Reprinted from "Eating Disorders" issue of Visions Journal, 2002, No. 16, p. 12-13
Historically, women have been more identified with their bodies than men. When we look at today’s women’s magazines, television shows, and advertising, we are surrounded by women of the same colour, shape and weight. As the Anorexia Nervosa and Related Eating Disorders (ANRED) web site points out, reading between the lines of what the media are offering us reveals a message: “You are not acceptable the way you are. The only way you can become acceptable is to buy our product and try to look like our model.” When thinking about this message, we necessarily come to wonder about its origins. The ones to blame are usually the media themselves; however, the media is created by us, the constituents of the society.
We need to start looking at the broader cultural implications of what we see and what happens to women in general. A victim of anorexia asks: “Why are we letting society do that to us?” However, posing a question like that assumes that society is a body with a life of its own. What is it in us, human beings, that enslaves us to the messages offered by the media? This ‘slavery’ is a particular issue with eating disorders, which somehow surface in societies with the greatest abundance and material well-being.
If you are a regular reader of women’s or bridal magazines, maybe you no longer consider what quotes like these will do to your mind and body:
Feminism has interpreted this phenomenon in terms of power and privilege in society . Susan Bordo in her book Unbearable Weight reveals a deep societal contradiction when she says: “When a patient complains of her body and insists on being thin … she is accused of flawed reasoning and misperception of reality that the therapist must work to correct,” but we need to realize that there is a widespread cultural disorder where, “culture not only has taught women to be insecure about their bodies, constantly monitoring themselves for signs of imperfection, constantly engaged in physical ‘improvement’; it also is constantly teaching women (and, let us not forget, men as well) how to see bodies.” So how ‘flawed’ is that patient’s reasoning, then?
This ‘seeing’ is done primarily through the media, because what we see around us is not what we see in the magazines or on TV shows, even though we are surrounded by diversity of ethnicity, age or body shape. Why then do we forget about this diversity once we open the fashion magazines or turn on our favourite TV show? What happens to our minds? Do we just like to pamper the part of us that wants a simplistic view of reality devoid of any imperfections and project ourselves into a fantasy of what it would be like if…? Many make every possible step in the direction of this fantasy, no matter what the cost is; and they are encouraged on the way there — with sermon-like messages reinforcing that this is the right way — in the quest for the ideal look that will bring them so much credit in the eyes of the opposite sex and among women themselves. This credit is equated with success, since society defines success as being a thin, almost artificial individual. Ironically, in Western societies like ours that base their existence in plurality and freedom of expression, it takes real courage for women to be different.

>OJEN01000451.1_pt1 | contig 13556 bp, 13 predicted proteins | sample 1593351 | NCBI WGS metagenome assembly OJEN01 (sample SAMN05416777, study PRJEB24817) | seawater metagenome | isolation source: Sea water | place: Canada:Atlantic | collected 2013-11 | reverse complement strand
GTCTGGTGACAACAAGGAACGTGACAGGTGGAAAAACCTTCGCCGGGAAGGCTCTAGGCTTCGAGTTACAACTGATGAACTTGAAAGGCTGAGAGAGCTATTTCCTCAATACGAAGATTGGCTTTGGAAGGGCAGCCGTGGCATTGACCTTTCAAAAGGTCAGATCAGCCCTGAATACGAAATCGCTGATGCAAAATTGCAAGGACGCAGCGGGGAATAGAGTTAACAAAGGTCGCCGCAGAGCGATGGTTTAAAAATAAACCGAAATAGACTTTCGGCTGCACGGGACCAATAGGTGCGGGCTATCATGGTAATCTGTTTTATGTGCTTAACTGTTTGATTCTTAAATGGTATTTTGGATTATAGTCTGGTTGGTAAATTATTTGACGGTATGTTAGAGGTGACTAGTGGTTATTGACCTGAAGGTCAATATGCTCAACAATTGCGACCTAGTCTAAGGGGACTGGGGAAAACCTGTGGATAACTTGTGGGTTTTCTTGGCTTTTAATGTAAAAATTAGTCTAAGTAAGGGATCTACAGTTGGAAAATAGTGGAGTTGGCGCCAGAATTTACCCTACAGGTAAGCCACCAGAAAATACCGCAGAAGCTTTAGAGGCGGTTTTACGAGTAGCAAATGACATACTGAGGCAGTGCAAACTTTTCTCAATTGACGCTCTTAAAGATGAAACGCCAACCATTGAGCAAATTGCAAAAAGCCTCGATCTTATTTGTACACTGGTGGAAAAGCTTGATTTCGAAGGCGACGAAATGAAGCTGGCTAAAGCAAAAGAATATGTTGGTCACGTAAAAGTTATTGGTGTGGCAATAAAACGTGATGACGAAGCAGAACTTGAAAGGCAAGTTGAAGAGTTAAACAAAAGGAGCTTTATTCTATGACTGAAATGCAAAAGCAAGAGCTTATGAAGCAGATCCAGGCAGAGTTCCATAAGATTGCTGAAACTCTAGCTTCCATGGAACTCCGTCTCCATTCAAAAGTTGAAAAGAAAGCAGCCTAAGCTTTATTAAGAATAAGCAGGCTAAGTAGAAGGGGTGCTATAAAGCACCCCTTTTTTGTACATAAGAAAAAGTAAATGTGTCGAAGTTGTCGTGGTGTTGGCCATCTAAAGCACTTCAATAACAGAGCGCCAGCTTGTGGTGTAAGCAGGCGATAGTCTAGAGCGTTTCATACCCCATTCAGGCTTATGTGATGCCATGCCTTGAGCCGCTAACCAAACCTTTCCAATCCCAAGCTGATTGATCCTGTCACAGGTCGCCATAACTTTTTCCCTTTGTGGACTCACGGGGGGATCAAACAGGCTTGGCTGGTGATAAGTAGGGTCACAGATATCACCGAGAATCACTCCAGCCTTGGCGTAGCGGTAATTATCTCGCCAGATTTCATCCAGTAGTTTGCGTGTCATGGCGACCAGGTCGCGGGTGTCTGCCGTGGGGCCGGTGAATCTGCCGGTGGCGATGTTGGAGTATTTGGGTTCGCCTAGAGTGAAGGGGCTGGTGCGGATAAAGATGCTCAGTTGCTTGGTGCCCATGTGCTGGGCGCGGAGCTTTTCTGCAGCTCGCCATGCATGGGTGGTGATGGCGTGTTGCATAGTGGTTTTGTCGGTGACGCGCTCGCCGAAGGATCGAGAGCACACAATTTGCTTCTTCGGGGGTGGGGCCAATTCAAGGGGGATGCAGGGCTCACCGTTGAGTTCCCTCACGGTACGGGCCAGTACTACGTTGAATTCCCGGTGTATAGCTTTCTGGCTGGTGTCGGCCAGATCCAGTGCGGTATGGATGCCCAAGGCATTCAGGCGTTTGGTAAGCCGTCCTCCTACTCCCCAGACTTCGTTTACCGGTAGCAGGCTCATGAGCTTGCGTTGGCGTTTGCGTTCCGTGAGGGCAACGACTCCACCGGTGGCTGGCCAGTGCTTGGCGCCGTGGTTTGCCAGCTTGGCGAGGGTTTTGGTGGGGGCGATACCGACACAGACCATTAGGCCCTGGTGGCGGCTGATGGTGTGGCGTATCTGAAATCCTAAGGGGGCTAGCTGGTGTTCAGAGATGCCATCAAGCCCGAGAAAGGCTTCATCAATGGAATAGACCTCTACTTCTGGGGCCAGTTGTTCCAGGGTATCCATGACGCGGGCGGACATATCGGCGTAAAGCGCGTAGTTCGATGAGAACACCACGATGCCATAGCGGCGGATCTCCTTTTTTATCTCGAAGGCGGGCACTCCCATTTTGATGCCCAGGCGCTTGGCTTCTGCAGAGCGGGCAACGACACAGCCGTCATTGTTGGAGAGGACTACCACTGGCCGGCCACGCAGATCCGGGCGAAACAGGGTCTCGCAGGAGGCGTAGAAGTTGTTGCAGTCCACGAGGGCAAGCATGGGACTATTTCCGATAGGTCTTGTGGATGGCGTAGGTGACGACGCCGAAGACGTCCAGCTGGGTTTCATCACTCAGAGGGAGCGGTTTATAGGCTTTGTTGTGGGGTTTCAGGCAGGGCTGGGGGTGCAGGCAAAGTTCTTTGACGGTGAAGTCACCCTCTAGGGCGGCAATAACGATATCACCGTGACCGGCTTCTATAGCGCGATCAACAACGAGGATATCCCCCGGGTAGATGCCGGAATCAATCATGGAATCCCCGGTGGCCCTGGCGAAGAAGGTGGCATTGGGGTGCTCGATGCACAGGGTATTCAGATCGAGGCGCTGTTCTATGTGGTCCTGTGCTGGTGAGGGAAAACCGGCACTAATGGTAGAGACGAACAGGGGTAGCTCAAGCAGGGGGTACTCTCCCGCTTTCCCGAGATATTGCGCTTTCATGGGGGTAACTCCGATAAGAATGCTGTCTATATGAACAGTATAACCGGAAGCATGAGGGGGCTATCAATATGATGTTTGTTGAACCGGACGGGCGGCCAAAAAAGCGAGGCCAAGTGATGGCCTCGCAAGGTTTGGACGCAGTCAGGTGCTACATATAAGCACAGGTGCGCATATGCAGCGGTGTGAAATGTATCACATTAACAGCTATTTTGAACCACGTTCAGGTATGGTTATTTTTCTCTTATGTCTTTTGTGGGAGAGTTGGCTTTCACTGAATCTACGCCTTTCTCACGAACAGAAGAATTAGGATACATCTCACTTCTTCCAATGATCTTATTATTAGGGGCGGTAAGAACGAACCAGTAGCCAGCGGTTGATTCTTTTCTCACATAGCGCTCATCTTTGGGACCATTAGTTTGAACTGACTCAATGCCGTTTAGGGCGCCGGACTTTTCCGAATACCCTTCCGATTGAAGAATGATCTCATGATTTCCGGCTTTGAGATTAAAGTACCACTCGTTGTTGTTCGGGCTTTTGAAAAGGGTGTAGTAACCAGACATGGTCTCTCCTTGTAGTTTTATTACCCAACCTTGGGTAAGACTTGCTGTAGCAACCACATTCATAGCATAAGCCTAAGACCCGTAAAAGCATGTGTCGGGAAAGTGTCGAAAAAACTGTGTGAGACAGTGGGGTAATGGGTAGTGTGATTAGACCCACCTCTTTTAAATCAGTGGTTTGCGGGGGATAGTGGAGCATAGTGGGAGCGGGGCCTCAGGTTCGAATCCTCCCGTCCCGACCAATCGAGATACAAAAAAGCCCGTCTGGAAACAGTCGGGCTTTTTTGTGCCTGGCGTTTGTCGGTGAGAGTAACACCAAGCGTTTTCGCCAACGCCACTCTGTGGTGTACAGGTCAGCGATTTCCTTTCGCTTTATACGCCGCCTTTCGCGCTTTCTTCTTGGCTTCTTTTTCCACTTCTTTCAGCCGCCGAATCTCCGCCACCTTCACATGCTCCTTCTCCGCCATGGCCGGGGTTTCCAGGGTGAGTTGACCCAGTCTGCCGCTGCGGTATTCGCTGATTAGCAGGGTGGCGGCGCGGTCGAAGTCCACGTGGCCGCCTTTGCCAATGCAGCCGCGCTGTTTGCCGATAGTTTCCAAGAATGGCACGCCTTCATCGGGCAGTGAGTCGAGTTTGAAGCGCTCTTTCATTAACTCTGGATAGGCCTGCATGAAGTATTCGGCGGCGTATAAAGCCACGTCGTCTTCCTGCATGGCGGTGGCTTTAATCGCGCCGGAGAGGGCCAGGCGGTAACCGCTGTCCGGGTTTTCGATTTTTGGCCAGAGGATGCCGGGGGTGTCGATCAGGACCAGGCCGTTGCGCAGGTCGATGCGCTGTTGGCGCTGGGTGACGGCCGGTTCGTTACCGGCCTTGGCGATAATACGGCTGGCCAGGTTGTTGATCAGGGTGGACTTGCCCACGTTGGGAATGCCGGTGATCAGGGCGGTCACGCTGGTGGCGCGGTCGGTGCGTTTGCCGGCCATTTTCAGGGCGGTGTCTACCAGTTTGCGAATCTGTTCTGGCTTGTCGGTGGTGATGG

What can be done about this? Some advertisers are leading the way in the attempt to alter this perspective by running positive body-image campaigns. From time to time, women’s magazines publish articles featuring stories of women successfully overcoming eating disorders. Unfortunately, the articles usually reflect the overall perspective of the magazine, and come across in a rather simplistic way, focusing on the individual and not the wider societal implications, and are often followed by ads promoting the very ideal or dieting products that nearly killed the victim.
The first few positive campaigns on the road to changing women’s perspectives appeared at the end of the 1990s, and include Kelloggs’ cereal ads featuring men talking about their bodies the way women usually do, with the implicit message stating that it doesn’t have to be so. One man says, “I have my mother’s thighs. I have to accept that.” The underlying message is “Men don’t obsess about these things. Why do we?” The company also launched the “Reshape Your Attitude” campaign in 1998 with educational videos. The Body Shop tries similar tactics by using a Rubenesque version of Barbie, size-18 figure, in their posters. Their motto is: “The media tells us that we’re the wrong shape, the wrong colour, the wrong class, the wrong hair type, the wrong salary, the list goes on…w e believe that we should all be celebrating our individuality.”
One can find some useful documentaries of personal accounts of people’s fight with eating disorders, such as Dying to Be Thin by NOVA television. There are also organizations that focus on analysis of advertising and lobbying for improvement of media standards such as Media Watch (www. mediawatch.ca) and Ad Busters (www.adbusters.org). I hope that this article has inspired you to think about the role of the media and the broader societal implications of the phenomenon of eating disorders. I will conclude with a simple quote that says it all and sends us smoothly to the way of living we should pursue.